So why has meat been getting such a bad wrap? Let's take a quick look at how cattle are bred. Cattle brought up in feed lots, housed inside cavernous sheds, fed on grain and other nutritionally depleted foods, kept 'healthy' with antibiotics and removed as far away as possible from their natural environment, offer nutritionally depleted, inferior, 'sick' meat that we really don't want to ever consume. Any animal subjected to similar conditions is 'sick' and perhaps even 'toxic'. Thankfully, we don't have a lot of cattle living this way in Australia, although many are 'finished off' in feed lots on grain. However, the 'sickness' associated with this form of meat has filtered across the nutrition world and rightly so, but at the same time all forms of red meat have been tarnished - unfairly.
Cattle fed on open, clean pasture or feed, living outside are naturally far healthier and thereby have incredible nutritional benefits, especially vitamin D. They are very different meats, with one promoting health and the other potentially, dis-ease.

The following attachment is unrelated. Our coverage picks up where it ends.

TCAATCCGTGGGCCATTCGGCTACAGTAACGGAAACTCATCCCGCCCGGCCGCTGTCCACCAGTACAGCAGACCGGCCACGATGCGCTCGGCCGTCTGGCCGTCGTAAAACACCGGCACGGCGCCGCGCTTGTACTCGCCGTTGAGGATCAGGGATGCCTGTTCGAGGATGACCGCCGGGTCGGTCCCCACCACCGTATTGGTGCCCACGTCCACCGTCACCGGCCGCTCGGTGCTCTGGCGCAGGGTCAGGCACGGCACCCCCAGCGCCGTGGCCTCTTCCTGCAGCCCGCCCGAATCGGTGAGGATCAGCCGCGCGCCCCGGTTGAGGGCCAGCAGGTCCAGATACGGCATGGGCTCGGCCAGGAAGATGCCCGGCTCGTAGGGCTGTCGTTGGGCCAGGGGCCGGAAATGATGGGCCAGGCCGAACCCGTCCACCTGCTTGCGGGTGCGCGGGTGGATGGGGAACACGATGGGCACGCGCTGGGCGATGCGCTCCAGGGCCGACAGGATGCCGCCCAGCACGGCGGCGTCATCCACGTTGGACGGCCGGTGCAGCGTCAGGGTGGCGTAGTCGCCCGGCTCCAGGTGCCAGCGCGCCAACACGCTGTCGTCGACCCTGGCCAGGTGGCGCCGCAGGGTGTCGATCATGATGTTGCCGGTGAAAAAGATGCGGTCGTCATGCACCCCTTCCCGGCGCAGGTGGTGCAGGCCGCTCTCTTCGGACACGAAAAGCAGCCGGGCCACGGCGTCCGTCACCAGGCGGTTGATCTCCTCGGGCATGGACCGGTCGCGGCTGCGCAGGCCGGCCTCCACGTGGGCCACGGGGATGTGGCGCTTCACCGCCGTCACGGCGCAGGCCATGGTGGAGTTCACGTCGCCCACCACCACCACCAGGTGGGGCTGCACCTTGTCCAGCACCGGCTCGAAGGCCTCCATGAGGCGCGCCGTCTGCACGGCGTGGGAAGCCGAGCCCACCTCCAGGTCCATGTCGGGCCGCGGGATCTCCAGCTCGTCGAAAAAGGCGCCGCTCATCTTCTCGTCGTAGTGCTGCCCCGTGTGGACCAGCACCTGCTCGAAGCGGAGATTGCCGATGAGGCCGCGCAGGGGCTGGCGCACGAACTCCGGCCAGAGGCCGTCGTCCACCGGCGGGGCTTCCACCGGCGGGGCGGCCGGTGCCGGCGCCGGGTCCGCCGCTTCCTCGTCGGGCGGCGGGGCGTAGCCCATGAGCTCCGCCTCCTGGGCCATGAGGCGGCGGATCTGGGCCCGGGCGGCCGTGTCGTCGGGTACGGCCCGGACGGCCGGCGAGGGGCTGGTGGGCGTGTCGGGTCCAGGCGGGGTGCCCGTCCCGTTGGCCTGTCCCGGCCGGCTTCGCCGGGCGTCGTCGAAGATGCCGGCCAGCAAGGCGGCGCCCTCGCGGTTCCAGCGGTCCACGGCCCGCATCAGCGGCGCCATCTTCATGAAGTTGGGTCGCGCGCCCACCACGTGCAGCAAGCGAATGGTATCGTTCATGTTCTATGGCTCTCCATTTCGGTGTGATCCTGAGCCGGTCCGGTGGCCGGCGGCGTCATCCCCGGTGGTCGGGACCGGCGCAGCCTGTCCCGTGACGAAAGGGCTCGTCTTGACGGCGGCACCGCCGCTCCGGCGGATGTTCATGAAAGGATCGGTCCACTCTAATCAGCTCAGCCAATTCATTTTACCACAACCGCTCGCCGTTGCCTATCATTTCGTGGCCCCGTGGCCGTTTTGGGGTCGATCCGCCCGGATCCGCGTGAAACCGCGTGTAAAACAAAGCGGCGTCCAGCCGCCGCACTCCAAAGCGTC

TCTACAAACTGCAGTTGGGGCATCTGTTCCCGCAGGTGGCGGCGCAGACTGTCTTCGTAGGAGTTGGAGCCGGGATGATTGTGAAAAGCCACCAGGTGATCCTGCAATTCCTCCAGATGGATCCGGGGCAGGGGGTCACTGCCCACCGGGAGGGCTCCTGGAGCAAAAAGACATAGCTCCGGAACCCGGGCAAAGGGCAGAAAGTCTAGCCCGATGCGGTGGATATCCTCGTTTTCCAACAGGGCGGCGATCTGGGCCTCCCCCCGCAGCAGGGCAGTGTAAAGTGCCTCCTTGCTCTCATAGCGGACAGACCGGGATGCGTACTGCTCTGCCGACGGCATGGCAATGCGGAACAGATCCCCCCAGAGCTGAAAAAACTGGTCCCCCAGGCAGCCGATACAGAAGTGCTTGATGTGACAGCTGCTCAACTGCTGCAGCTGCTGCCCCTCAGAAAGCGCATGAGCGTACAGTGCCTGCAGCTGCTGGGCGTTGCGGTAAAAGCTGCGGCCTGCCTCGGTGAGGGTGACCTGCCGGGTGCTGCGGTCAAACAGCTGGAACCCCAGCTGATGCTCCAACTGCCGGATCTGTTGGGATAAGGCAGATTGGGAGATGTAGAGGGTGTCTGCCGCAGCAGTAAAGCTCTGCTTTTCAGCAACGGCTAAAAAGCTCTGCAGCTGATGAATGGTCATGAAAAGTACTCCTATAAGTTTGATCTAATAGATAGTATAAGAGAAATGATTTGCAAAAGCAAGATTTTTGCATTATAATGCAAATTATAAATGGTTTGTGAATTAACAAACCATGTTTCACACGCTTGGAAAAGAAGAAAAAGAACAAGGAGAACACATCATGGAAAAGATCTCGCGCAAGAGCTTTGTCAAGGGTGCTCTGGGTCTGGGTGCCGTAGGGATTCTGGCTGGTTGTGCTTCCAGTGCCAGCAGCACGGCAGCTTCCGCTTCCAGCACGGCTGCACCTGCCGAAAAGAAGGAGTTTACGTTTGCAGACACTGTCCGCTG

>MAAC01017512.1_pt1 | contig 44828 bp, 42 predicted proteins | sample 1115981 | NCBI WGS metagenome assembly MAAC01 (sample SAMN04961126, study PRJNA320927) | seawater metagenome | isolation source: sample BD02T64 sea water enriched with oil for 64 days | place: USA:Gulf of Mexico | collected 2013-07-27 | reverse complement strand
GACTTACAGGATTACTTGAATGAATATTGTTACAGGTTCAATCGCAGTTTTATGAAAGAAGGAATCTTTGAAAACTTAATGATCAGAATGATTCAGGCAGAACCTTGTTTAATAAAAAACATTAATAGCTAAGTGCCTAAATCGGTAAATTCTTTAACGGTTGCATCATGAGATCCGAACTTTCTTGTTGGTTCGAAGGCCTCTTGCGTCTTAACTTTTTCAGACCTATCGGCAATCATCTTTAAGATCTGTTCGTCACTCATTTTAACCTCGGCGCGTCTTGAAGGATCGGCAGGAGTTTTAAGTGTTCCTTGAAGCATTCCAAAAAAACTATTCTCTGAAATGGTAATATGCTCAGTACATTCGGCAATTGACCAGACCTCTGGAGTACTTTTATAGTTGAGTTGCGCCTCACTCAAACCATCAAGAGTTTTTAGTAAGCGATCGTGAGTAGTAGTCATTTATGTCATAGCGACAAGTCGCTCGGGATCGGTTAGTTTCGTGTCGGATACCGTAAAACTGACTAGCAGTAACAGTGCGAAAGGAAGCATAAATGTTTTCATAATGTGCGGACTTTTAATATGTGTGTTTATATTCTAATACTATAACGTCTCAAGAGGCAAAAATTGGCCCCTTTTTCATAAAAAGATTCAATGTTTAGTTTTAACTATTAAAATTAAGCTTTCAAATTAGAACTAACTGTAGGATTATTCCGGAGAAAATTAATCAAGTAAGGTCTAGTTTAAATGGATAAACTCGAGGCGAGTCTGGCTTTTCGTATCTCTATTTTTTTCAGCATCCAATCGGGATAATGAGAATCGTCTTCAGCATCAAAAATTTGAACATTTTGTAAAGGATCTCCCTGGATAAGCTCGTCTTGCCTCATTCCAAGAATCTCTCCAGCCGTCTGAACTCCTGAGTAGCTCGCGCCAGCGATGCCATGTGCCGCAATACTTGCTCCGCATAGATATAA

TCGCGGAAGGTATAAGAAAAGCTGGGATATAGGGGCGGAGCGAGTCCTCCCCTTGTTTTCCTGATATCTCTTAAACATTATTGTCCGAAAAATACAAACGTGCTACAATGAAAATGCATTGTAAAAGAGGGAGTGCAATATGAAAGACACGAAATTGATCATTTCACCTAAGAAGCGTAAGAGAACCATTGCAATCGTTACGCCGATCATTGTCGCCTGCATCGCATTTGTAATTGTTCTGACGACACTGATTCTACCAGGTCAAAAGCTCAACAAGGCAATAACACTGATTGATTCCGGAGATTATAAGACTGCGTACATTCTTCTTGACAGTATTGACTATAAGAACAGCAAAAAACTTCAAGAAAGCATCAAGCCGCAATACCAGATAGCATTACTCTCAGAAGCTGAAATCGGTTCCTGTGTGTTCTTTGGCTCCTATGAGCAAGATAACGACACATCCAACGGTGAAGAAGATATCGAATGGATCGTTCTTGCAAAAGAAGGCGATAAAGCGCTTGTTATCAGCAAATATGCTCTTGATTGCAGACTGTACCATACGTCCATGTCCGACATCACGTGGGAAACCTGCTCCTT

The WHO declared processed meat i.e. hot dogs, ham, sausages and beef jerky! Yet again, if the meat is grown healthily, and good quality, prepared naturally without additives, using real foods, like many traditional meats (including our home made biltong), surely it's okay?
Healthy meat, especially red meat has an important part to play in the diet of most of us - especially or fundamentally in our children, pre-conception, pregnancy and post natal. Hence, the reason the LUNCH BOX RESCUE menu, shares a range of meat based recipes. However, if we are critically ill, or our digestion is impaired and our bodies need to put all its energy toward healing and repair then, yes perhaps red meat (with it's harder-to-digest protein molecules) should be avoided or limited.